Hegemonic Stability Theory and International Monetary Policy Essay by chief

Hegemonic Stability Theory and International Monetary Policy
The paper looks at the theory of a hegemony in which a rich and powerful state supplies goods and services to the international community.
# 25120 | 2,688 words | 6 sources | APA | 2002 | US


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Description:

The paper discusses the history of hegemony and the economic theory that holds that the world is the most stable and prosperous when a hegemon exists as an organizer of the world economic and political systems. The paper looks at the United States as it historically filled the role of hegemon.

From the Paper:

"The theory of hegemonic stability offers an overview of world economic history as influenced by major powers: the Dutch (1620 - 1672), the English (1815 - 1873) and the Americans (1945 - 1971). Naturally following is the theory of hegemony fatigue as put forth by Paul Kennedy and others: hegemony is a self-limiting system since the other countries (free riders) which use and benefit from the system put such a burden on the hegemon (who must bear the cost of the system) that sooner or later the system collapses. When the hegemon becomes unable to bear the burden of cost of the other countries, it either turns inward and puts its domestic issues first, or collapses under the strain. Frequently cited examples of hegemony fatigue and decline are that of England at the end of the 19th century, the collapse of the Bretton Woods system (the mechanism of US hegemony) and the collapse of the Iron Curtain which was the mechanism of the hegemony of the Soviet Union over Central and Eastern Europe."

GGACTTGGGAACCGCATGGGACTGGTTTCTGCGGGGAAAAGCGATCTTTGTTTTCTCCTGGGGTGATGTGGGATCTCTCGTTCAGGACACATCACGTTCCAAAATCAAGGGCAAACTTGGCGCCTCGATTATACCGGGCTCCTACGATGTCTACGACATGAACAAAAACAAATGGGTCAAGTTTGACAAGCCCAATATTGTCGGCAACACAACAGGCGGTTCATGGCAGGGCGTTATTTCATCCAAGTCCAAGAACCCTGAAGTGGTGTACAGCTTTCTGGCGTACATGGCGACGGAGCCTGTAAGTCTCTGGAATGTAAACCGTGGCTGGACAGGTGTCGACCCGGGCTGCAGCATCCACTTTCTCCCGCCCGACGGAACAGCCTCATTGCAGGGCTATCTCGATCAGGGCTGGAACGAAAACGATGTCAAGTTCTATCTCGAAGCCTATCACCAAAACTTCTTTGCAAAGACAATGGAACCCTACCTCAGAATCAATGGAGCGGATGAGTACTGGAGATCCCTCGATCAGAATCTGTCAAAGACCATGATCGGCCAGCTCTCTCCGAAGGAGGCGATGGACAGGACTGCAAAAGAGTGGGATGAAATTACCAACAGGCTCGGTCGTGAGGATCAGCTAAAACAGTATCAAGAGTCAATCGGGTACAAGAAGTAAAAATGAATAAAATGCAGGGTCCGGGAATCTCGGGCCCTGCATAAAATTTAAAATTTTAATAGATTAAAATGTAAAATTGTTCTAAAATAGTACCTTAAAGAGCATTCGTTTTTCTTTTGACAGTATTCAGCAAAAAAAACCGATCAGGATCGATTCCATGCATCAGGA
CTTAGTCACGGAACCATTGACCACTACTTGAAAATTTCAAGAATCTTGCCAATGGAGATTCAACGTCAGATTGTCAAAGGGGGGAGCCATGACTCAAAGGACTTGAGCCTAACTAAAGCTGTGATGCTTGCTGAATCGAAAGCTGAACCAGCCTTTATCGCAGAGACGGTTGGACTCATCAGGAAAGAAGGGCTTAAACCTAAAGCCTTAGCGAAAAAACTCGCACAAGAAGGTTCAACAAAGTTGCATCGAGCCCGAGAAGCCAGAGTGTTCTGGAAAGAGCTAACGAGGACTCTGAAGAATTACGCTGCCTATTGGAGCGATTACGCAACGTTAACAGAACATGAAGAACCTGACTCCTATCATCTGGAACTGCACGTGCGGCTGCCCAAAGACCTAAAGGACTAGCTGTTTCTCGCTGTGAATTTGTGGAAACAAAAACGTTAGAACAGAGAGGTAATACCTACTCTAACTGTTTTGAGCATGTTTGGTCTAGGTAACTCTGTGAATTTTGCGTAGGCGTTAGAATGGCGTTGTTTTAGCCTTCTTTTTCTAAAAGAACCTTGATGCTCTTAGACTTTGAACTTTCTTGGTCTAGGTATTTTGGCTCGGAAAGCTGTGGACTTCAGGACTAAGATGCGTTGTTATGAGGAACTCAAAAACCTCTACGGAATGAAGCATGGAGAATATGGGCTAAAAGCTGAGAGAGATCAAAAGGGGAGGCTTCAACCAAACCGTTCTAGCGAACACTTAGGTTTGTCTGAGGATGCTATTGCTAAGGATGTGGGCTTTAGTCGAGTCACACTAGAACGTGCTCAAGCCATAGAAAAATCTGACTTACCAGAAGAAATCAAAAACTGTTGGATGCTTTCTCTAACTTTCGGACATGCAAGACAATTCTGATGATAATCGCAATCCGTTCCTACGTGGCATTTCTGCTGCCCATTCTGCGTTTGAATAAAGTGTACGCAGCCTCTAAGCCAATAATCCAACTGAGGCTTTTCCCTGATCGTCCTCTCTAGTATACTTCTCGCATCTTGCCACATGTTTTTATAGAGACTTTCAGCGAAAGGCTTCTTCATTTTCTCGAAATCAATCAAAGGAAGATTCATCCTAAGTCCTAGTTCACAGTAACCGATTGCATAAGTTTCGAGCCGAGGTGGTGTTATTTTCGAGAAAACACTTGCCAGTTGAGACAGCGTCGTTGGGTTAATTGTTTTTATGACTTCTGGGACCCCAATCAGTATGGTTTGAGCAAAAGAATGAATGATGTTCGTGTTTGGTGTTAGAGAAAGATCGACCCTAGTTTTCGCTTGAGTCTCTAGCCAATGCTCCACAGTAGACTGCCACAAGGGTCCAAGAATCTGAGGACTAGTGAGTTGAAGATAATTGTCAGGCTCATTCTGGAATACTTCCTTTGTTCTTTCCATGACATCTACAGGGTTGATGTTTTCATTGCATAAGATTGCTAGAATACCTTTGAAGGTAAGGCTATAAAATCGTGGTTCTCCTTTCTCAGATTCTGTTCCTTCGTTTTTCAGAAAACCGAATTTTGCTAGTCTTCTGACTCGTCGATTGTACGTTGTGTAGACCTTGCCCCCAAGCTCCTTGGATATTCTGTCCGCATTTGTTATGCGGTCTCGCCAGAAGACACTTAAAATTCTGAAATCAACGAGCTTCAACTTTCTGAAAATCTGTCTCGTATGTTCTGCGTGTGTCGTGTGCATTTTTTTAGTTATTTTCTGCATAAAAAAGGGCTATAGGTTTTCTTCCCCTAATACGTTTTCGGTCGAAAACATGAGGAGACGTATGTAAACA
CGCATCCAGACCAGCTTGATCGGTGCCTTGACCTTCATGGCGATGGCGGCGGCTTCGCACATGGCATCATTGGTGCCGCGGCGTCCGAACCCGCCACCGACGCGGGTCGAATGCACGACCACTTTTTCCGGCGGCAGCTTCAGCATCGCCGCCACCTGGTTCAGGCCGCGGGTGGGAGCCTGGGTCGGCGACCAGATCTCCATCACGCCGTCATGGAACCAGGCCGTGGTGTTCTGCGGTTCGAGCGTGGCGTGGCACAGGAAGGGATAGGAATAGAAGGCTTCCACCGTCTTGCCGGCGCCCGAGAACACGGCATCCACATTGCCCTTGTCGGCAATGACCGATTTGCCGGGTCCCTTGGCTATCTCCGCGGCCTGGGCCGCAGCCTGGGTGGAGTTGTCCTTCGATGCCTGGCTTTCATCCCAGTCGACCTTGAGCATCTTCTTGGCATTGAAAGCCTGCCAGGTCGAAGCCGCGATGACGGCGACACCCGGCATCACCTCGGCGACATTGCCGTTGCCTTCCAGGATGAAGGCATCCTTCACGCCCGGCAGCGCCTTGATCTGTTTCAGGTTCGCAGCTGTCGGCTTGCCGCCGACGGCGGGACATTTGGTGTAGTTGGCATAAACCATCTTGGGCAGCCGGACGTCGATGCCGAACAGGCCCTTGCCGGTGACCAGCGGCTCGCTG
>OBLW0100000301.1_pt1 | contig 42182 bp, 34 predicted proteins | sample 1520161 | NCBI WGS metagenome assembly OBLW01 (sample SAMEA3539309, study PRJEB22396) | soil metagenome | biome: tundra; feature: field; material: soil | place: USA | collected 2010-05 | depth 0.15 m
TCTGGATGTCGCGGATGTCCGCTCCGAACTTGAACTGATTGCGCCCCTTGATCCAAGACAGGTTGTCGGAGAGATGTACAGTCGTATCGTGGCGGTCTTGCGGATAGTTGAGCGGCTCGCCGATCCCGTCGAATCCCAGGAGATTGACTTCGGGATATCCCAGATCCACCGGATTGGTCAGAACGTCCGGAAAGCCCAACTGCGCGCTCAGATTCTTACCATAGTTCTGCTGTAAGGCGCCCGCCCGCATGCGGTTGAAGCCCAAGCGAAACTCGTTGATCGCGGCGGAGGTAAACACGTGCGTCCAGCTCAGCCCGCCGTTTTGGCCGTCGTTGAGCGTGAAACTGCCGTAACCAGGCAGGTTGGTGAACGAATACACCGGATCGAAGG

Cite this Essay:

APA Format

Hegemonic Stability Theory and International Monetary Policy (2003, April 25) Retrieved January 27, 2022, from https://www.academon.com/essay/hegemonic-stability-theory-and-international-monetary-policy-25120/

MLA Format

"Hegemonic Stability Theory and International Monetary Policy" 25 April 2003. Web. 27 January. 2022. <https://www.academon.com/essay/hegemonic-stability-theory-and-international-monetary-policy-25120/>

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